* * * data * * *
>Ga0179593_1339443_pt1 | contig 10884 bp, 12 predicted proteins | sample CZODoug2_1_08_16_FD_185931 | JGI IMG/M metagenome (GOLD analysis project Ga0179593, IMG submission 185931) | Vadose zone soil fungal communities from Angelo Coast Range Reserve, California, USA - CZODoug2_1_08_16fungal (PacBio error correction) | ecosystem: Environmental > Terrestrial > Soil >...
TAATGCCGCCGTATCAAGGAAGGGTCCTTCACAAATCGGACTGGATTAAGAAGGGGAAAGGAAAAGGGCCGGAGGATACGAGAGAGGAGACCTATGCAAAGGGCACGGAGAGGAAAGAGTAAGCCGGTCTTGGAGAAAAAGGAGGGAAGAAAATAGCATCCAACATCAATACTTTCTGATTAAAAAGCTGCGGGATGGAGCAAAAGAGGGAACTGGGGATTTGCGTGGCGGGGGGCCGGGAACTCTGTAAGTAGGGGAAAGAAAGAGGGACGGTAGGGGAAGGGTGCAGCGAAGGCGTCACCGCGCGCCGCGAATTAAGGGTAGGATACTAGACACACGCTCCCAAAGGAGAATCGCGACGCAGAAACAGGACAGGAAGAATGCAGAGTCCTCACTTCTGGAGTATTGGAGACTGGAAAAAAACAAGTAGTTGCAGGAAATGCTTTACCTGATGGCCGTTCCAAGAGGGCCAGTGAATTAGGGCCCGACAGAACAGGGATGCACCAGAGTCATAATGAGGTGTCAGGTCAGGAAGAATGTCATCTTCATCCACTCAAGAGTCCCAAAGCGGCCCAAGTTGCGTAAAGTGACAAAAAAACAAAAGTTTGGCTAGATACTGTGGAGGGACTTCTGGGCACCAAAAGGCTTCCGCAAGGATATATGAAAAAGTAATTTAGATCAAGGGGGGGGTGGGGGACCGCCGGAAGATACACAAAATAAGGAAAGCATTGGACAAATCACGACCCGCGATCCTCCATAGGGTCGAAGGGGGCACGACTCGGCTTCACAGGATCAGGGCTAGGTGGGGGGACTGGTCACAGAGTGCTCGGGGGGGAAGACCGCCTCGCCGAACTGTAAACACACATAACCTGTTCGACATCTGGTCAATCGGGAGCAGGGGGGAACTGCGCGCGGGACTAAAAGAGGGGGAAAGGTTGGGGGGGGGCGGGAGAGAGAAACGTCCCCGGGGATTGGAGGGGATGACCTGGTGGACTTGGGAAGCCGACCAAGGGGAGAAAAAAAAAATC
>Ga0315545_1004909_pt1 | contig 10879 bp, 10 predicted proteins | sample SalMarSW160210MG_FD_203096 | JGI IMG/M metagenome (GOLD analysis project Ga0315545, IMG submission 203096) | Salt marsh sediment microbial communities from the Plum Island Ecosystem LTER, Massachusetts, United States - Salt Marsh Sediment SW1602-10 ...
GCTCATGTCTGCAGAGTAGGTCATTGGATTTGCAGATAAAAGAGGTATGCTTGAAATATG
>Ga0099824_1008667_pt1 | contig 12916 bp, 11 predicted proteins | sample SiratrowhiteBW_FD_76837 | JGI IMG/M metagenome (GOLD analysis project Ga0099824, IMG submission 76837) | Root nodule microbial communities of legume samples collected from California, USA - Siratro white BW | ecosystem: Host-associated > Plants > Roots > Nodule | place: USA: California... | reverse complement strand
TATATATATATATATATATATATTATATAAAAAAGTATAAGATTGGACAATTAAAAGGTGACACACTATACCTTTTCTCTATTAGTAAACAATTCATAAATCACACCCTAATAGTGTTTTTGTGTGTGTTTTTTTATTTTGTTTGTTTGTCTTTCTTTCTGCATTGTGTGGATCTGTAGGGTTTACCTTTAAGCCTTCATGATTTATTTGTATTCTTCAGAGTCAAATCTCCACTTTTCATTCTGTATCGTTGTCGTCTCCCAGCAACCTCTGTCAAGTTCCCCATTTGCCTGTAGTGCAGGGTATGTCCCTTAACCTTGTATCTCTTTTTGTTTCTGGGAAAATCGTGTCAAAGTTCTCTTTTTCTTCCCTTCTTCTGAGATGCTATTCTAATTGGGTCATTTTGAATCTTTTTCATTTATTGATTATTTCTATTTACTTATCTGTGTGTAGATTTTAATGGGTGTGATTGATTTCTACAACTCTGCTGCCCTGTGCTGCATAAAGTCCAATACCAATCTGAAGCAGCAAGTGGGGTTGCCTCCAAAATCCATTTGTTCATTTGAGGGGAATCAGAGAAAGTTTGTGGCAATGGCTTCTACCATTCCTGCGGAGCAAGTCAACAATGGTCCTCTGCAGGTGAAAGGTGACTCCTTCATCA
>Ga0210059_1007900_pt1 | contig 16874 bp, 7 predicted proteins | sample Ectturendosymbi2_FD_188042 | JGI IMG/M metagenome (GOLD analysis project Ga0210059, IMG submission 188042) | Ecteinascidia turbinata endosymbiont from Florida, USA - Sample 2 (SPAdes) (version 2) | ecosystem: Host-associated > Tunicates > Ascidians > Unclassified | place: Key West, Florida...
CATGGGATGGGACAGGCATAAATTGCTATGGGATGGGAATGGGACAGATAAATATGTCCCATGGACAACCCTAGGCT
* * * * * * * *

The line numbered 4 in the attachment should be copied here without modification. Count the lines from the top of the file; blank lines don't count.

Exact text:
GCTCATGTCTGCAGAGTAGGTCATTGGATTTGCAGATAAAAGAGGTATGCTTGAAATATG